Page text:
This year, World IP Day focuses on “IP and Youth: Innovation for a Better Future”. In a post-COVID-19 era driven by the growth and encompassment of technology, many aspects of innovation are changing.
To mark the occasion, we asked our editorial board to reflect on their experience while considering the themes of the day.
Read their thoughts below:
Mark Bloom, CLP®, RTTP™: Patent Agent & Senior Consultant, TechNomos, Inc. Editorial Board Member for The Patent Lawyer:
World Intellectual Property Day is observed annually on April 26th. The event was established by the World Intellectual Property Organization (WIPO) at the turn of the millennium (Y2K) to “raise awareness of how patents, copyright, trademarks, and designs impact on daily life” and “to celebrate creativity, and the contribution made by creators and innovators to the development of societies across the globe”. April 26th was chosen as the date for World IP Day because it coincided with the date on which the “Convention Establishing the World Intellectual Property Organization” entered into force in 1970.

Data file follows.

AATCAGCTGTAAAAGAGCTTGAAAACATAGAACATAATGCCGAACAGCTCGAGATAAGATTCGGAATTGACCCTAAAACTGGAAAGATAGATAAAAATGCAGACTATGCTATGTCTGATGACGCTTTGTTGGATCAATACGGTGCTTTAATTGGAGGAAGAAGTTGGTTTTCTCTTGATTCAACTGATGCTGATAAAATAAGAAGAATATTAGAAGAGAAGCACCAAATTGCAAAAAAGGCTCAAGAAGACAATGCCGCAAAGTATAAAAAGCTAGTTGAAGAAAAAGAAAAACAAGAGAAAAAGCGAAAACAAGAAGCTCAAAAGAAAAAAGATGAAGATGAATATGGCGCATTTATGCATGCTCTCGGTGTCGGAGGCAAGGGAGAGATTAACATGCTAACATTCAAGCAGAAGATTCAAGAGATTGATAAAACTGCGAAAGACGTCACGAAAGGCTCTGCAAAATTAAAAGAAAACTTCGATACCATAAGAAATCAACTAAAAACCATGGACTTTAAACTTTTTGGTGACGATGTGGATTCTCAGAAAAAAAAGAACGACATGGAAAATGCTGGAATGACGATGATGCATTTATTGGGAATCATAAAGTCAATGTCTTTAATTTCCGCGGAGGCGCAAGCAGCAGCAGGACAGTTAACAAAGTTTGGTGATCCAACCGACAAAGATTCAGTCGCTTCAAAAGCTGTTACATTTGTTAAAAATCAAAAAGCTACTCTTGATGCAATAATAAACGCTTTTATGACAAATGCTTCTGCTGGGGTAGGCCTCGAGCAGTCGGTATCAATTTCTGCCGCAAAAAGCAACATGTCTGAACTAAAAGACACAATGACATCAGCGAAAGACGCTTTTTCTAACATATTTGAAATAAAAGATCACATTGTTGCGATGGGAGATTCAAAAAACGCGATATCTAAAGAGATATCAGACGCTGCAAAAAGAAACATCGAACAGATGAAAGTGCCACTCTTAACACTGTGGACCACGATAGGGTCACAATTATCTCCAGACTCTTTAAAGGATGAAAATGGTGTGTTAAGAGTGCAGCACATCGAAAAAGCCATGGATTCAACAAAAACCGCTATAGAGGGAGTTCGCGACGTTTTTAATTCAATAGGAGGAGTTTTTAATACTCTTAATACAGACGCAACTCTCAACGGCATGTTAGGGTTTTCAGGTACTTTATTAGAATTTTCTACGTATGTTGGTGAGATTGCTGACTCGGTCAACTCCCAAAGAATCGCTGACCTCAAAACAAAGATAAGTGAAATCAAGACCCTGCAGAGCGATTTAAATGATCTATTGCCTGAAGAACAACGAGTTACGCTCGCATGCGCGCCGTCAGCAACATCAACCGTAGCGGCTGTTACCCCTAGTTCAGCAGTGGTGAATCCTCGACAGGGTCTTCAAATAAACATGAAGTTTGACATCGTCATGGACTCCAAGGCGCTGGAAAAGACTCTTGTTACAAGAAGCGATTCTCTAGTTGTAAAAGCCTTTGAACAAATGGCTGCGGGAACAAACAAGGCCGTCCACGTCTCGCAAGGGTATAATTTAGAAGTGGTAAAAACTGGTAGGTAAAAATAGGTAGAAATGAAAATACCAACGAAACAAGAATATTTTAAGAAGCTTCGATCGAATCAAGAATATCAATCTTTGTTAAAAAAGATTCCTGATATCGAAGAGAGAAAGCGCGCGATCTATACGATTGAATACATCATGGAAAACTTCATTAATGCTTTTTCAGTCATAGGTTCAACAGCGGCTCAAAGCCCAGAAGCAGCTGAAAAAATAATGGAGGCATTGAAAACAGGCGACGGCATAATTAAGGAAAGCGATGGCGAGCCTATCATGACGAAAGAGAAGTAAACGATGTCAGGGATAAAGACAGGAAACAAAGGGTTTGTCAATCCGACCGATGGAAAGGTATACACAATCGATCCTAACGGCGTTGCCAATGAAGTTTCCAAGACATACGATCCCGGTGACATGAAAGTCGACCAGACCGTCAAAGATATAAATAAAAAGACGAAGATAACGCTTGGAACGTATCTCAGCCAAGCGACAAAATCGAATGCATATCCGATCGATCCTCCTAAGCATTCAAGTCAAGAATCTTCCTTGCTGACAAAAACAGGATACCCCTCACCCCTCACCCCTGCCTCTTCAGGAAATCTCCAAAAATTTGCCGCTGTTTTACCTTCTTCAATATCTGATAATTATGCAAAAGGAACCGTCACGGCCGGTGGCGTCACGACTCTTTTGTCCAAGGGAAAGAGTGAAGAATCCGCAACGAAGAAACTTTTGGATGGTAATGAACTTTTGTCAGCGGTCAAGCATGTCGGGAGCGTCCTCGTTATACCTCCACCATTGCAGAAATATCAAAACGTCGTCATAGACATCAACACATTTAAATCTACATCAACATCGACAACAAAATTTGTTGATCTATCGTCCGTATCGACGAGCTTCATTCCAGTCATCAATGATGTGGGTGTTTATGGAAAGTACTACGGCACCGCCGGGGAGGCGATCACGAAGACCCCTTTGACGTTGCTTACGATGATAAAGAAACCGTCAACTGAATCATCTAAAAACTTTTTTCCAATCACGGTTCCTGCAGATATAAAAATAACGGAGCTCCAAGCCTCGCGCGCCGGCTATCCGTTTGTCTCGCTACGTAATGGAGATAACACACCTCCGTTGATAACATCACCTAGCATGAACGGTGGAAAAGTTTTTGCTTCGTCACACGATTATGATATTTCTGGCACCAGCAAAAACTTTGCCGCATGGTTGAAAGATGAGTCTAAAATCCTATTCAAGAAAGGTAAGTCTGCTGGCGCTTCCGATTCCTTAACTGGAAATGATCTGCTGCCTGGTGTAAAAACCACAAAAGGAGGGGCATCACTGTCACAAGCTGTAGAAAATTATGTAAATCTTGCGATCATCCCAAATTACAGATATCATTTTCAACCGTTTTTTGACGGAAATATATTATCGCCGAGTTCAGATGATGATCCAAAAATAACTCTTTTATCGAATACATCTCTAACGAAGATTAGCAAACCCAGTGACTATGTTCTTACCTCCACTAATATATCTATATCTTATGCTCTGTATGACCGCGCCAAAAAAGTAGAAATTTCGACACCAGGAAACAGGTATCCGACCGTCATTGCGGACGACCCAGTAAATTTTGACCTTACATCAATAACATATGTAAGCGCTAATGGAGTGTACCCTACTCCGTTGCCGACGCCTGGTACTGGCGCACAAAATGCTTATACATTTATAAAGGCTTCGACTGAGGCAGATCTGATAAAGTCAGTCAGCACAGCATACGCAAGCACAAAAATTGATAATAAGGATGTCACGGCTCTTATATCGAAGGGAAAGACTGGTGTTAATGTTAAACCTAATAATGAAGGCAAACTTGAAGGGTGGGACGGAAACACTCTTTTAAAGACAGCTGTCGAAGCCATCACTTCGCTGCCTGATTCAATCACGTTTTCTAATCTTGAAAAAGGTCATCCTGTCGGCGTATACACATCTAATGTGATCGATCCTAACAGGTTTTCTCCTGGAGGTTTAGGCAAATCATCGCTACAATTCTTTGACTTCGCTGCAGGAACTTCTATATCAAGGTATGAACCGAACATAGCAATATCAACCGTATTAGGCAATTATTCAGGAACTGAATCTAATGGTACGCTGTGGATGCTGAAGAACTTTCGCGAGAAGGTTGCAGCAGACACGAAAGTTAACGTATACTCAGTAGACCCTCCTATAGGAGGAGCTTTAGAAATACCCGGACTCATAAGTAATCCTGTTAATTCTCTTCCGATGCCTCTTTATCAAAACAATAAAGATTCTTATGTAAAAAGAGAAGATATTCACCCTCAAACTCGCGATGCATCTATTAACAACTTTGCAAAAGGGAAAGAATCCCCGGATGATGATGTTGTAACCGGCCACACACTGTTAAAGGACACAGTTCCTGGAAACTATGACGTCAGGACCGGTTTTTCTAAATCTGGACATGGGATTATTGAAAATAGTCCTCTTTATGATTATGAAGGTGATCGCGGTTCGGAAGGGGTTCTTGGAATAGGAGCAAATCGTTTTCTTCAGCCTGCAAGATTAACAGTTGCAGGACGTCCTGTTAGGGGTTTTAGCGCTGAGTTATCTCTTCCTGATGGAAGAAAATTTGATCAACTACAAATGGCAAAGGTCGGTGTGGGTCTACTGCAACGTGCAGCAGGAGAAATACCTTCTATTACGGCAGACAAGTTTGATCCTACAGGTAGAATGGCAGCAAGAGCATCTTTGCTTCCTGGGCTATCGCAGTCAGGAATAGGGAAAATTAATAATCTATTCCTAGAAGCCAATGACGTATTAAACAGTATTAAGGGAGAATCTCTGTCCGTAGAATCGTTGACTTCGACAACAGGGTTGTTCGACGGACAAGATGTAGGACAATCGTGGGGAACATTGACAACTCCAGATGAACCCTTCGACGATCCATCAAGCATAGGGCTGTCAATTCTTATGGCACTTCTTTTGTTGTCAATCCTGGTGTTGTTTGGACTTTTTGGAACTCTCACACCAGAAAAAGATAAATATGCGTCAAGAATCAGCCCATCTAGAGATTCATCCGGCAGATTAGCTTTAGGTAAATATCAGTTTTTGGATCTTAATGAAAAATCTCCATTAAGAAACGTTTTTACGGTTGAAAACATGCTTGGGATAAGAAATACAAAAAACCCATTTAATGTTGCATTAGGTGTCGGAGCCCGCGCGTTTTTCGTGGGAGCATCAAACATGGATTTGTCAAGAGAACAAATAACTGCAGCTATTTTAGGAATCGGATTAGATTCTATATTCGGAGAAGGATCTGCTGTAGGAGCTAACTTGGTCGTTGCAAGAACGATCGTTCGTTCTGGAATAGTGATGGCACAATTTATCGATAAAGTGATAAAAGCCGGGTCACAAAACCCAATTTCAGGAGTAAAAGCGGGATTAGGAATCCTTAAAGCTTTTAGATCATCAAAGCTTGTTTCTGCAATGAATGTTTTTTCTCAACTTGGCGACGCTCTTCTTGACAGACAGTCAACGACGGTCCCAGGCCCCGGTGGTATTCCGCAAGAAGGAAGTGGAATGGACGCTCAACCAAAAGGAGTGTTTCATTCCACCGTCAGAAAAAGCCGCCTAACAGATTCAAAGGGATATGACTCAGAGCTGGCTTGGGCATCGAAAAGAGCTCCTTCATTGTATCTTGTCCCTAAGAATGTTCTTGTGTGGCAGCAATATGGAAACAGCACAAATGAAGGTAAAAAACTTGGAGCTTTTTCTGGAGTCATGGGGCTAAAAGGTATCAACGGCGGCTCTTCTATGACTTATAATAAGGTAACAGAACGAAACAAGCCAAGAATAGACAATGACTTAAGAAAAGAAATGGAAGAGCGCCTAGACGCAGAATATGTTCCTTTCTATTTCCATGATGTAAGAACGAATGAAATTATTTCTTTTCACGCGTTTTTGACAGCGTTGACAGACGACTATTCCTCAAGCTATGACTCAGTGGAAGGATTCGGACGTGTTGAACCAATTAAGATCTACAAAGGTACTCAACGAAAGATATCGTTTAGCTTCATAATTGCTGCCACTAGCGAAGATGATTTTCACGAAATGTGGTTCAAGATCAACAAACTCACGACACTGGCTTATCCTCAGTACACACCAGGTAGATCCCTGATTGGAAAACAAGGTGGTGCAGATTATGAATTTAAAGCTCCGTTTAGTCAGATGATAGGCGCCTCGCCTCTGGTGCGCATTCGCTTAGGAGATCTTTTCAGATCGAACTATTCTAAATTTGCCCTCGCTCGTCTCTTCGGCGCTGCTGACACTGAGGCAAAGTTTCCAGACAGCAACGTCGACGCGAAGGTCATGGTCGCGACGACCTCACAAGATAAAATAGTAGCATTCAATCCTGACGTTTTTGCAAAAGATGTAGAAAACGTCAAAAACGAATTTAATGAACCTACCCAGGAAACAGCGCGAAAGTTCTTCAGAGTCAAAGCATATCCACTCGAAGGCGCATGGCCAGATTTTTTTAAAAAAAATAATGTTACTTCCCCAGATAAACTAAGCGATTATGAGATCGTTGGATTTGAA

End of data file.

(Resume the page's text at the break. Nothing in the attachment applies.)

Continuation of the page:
Although World IP Day has many detractors (related to what World IP Day represents to them), I personally view it as both a celebration and a reminder of the importance and immense impact that the United States Constitution, Article 1, Section 8, Clause 8, has had on the technological and economic development of our country through the lens of innovation and IP rights.
The admonition by our Founders to “promote the Progress of Science and useful Arts, by securing for limited Times to Authors and Inventors the exclusive Right to their respective Writings and Discoveries” is an essential component of the societal DNA of our country.
Rafael Beltran: Principal & Partner, Beltran Fortuny y Beltran Rivera, S.C., Editorial Board Member for The Patent Lawyer: